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The hydrogeomorphic influences on alluvial gully erosion along the Mitchell River fluvial megafan

TitleThe hydrogeomorphic influences on alluvial gully erosion along the Mitchell River fluvial megafan
Publication TypeJournal Article
Year of Publication2013
AuthorsShellberg, JG, Brooks, AP, Spencer, J, Ward, D
JournalHydrological Processes
Start Page1086
Date Published03/2013
Keywordsalluvial gully erosion, erosion resistance, floodplain connectivity, grazing management, infiltration-excess runoff, rainfall erosion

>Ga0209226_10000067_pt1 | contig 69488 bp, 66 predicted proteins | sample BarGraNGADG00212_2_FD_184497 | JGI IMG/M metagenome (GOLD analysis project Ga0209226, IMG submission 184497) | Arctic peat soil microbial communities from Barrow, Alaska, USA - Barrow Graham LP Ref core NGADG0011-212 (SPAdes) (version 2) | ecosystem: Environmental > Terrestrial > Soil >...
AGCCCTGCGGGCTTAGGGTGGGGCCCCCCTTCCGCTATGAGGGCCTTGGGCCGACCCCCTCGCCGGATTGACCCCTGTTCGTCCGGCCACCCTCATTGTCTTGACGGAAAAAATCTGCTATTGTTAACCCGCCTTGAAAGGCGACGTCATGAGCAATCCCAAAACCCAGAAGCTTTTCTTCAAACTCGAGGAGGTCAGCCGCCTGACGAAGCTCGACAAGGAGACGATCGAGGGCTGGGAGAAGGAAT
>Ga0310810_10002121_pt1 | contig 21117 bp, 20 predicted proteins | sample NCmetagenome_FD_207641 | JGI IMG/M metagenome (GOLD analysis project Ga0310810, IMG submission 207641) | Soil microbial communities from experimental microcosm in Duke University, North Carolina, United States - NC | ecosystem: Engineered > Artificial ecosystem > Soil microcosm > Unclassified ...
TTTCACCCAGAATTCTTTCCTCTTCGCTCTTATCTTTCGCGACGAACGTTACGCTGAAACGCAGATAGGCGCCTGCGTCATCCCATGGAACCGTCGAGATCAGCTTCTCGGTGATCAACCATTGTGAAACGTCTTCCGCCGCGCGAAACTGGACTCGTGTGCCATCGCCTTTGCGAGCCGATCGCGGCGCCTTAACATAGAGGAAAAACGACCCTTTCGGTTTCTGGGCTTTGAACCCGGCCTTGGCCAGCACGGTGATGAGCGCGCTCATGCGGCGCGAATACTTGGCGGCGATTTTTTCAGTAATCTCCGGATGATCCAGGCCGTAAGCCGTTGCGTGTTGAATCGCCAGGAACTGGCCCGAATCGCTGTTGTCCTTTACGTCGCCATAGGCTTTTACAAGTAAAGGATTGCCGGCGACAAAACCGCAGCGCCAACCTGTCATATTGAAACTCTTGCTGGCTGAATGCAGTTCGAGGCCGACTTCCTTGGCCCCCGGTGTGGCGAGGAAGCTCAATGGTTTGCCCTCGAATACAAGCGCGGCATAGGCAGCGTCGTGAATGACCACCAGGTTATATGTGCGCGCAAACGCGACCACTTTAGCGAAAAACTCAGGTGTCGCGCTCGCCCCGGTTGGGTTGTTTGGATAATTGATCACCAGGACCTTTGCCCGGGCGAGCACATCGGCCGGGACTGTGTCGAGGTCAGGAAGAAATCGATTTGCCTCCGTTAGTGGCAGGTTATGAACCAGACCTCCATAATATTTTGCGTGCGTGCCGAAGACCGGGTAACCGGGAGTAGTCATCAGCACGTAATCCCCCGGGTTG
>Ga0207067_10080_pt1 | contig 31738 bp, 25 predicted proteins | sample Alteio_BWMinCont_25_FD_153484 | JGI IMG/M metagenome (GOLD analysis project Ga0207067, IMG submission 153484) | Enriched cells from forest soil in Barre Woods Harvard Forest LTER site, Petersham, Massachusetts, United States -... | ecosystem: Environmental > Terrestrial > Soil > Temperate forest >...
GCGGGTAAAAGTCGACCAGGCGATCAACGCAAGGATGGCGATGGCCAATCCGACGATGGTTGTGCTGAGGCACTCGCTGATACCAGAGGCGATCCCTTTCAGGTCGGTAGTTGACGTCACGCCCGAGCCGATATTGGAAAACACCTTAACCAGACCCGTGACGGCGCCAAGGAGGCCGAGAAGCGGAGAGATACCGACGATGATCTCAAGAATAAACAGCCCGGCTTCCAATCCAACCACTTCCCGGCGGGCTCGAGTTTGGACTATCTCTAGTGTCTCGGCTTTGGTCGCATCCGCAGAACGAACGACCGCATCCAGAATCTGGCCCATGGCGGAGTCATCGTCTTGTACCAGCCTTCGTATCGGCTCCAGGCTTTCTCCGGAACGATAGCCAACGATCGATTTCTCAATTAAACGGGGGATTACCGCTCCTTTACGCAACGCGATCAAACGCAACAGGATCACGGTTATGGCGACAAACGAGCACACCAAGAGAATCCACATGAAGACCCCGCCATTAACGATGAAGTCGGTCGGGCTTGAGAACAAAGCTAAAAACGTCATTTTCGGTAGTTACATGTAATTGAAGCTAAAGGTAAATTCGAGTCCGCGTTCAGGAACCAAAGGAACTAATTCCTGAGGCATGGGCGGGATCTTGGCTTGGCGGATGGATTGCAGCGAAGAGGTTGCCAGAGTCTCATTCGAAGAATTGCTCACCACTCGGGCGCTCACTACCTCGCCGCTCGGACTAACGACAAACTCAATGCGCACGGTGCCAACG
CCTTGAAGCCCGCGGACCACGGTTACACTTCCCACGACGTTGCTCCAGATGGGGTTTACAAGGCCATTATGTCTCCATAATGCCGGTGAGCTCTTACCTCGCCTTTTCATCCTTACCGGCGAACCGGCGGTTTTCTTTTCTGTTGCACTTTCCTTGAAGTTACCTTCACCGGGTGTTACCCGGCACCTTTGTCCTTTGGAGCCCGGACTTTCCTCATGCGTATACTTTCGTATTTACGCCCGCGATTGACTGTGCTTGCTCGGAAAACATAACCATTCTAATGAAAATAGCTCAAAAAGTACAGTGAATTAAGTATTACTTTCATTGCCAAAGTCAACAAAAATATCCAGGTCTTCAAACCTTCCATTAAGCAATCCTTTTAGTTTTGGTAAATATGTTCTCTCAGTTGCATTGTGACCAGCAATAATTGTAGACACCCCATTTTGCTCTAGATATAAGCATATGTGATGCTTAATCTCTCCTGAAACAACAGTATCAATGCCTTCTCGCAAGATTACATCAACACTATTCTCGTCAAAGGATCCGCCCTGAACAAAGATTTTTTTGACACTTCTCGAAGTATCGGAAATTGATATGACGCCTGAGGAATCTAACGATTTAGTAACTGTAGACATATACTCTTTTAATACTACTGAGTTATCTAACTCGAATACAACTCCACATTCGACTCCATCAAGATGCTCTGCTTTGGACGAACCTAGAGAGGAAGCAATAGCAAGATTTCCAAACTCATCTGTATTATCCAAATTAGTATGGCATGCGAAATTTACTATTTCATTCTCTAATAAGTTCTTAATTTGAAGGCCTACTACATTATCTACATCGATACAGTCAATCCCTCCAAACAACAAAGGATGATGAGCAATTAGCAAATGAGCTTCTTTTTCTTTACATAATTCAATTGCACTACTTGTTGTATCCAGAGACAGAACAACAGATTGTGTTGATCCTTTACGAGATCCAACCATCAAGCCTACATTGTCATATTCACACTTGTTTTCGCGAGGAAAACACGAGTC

Hydrogeomorphic processes influencing alluvial gully erosion were evaluated at multiple spatial and temporal scales across the Mitchell River fluvial megafan in tropical Queensland, Australia. Longitudinal changes in floodplain inundation were quantified using river gauge data, local stage recorders and HEC-RAS modelling based on LiDAR topographic data. Intra- and interannual gully scarp retreat rates were measured using daily time-lapse photographs and annual GPS surveys. Erosion was analysed in response to different water sources and associated erosion processes across the floodplain perirheic zone, including direct rainfall, infiltration-excess runoff, soil-water seepage, river backwater and overbank flood inundation. The frequency of river flood inundation of alluvial gullies changed longitudinally according to river incision and confinement. Near the top of the megafan, flood water was contained within the macrochannel up to the 100-year recurrence interval, but river backwater still partially inundated adjacent gullies eroding into Pleistocene alluvium. In downstream Holocene floodplains, inundation of alluvial gullies occurred beyond the 2- to 5-year recurrence interval and contributed significantly to total annual erosion. However, most gully scarp retreat at all sites was driven by direct rainfall and infiltration-excess runoff, with the 24-h rainfall total being the most predictive variable. The remaining variability can be explained by seasonal vegetative conditions, complex cycles of soil wetting and drying, tension crack development, near-surface pore-water pressure, soil block undermining from spalling and overland flow, and soil property heterogeneity. Implications for grazing management impacts on soil surface and perennial grass conditions include effects on direct rainfall erosion, water infiltration, runoff volume, water concentration along tracks, and the resistance of highly dispersible soils to gully initiation or propagation under intense tropical rainfall.